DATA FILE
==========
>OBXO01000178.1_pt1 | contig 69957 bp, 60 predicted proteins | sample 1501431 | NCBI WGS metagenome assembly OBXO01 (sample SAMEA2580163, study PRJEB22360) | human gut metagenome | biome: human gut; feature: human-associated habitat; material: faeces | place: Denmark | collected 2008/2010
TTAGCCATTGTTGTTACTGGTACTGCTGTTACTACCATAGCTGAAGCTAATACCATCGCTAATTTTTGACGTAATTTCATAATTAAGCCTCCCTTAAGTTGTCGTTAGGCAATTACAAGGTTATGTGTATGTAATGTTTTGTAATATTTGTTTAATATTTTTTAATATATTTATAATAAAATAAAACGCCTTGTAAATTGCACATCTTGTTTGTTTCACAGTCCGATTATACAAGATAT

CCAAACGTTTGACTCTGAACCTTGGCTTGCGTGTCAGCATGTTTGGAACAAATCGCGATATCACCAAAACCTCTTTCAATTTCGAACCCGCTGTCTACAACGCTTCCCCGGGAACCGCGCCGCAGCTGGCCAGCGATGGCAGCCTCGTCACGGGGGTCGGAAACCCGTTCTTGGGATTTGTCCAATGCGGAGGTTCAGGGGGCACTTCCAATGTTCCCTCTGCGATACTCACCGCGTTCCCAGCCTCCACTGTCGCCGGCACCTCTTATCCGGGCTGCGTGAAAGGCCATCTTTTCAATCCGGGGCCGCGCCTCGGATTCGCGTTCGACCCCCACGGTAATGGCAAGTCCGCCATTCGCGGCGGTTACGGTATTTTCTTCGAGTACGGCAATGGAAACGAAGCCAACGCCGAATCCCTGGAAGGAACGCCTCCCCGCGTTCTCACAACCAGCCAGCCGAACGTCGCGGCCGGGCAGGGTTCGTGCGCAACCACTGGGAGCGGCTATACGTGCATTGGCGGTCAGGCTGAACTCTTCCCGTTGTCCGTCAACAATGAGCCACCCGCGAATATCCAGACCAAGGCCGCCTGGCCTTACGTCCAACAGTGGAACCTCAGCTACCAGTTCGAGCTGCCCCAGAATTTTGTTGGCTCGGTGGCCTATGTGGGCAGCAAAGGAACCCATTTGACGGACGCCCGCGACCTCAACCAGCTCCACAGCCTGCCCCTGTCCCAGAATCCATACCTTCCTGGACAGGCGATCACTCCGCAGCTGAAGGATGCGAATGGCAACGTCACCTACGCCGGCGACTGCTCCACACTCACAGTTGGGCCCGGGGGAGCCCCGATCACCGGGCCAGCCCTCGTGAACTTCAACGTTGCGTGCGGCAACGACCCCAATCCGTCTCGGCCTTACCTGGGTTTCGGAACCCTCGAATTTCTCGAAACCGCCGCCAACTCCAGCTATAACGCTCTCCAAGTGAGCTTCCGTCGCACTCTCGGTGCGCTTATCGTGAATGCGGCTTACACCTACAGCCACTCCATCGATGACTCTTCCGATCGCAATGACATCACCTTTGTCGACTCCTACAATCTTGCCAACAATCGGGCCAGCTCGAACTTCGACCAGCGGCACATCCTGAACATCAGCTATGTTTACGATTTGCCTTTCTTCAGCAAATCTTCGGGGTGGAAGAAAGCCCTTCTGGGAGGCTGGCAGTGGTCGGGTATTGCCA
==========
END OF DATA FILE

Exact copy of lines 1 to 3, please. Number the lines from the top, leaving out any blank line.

>OBXO01000178.1_pt1 | contig 69957 bp, 60 predicted proteins | sample 1501431 | NCBI WGS metagenome assembly OBXO01 (sample SAMEA2580163, study PRJEB22360) | human gut metagenome | biome: human gut; feature: human-associated habitat; material: faeces | place: Denmark | collected 2008/2010
TTAGCCATTGTTGTTACTGGTACTGCTGTTACTACCATAGCTGAAGCTAATACCATCGCTAATTTTTGACGTAATTTCATAATTAAGCCTCCCTTAAGTTGTCGTTAGGCAATTACAAGGTTATGTGTATGTAATGTTTTGTAATATTTGTTTAATATTTTTTAATATATTTATAATAAAATAAAACGCCTTGTAAATTGCACATCTTGTTTGTTTCACAGTCCGATTATACAAGATAT

CCAAACGTTTGACTCTGAACCTTGGCTTGCGTGTCAGCATGTTTGGAACAAATCGCGATATCACCAAAACCTCTTTCAATTTCGAACCCGCTGTCTACAACGCTTCCCCGGGAACCGCGCCGCAGCTGGCCAGCGATGGCAGCCTCGTCACGGGGGTCGGAAACCCGTTCTTGGGATTTGTCCAATGCGGAGGTTCAGGGGGCACTTCCAATGTTCCCTCTGCGATACTCACCGCGTTCCCAGCCTCCACTGTCGCCGGCACCTCTTATCCGGGCTGCGTGAAAGGCCATCTTTTCAATCCGGGGCCGCGCCTCGGATTCGCGTTCGACCCCCACGGTAATGGCAAGTCCGCCATTCGCGGCGGTTACGGTATTTTCTTCGAGTACGGCAATGGAAACGAAGCCAACGCCGAATCCCTGGAAGGAACGCCTCCCCGCGTTCTCACAACCAGCCAGCCGAACGTCGCGGCCGGGCAGGGTTCGTGCGCAACCACTGGGAGCGGCTATACGTGCATTGGCGGTCAGGCTGAACTCTTCCCGTTGTCCGTCAACAATGAGCCACCCGCGAATATCCAGACCAAGGCCGCCTGGCCTTACGTCCAACAGTGGAACCTCAGCTACCAGTTCGAGCTGCCCCAGAATTTTGTTGGCTCGGTGGCCTATGTGGGCAGCAAAGGAACCCATTTGACGGACGCCCGCGACCTCAACCAGCTCCACAGCCTGCCCCTGTCCCAGAATCCATACCTTCCTGGACAGGCGATCACTCCGCAGCTGAAGGATGCGAATGGCAACGTCACCTACGCCGGCGACTGCTCCACACTCACAGTTGGGCCCGGGGGAGCCCCGATCACCGGGCCAGCCCTCGTGAACTTCAACGTTGCGTGCGGCAACGACCCCAATCCGTCTCGGCCTTACCTGGGTTTCGGAACCCTCGAATTTCTCGAAACCGCCGCCAACTCCAGCTATAACGCTCTCCAAGTGAGCTTCCGTCGCACTCTCGGTGCGCTTATCGTGAATGCGGCTTACACCTACAGCCACTCCATCGATGACTCTTCCGATCGCAATGACATCACCTTTGTCGACTCCTACAATCTTGCCAACAATCGGGCCAGCTCGAACTTCGACCAGCGGCACATCCTGAACATCAGCTATGTTTACGATTTGCCTTTCTTCAGCAAATCTTCGGGGTGGAAGAAAGCCCTTCTGGGAGGCTGGCAGTGGTCGGGTATTGCCA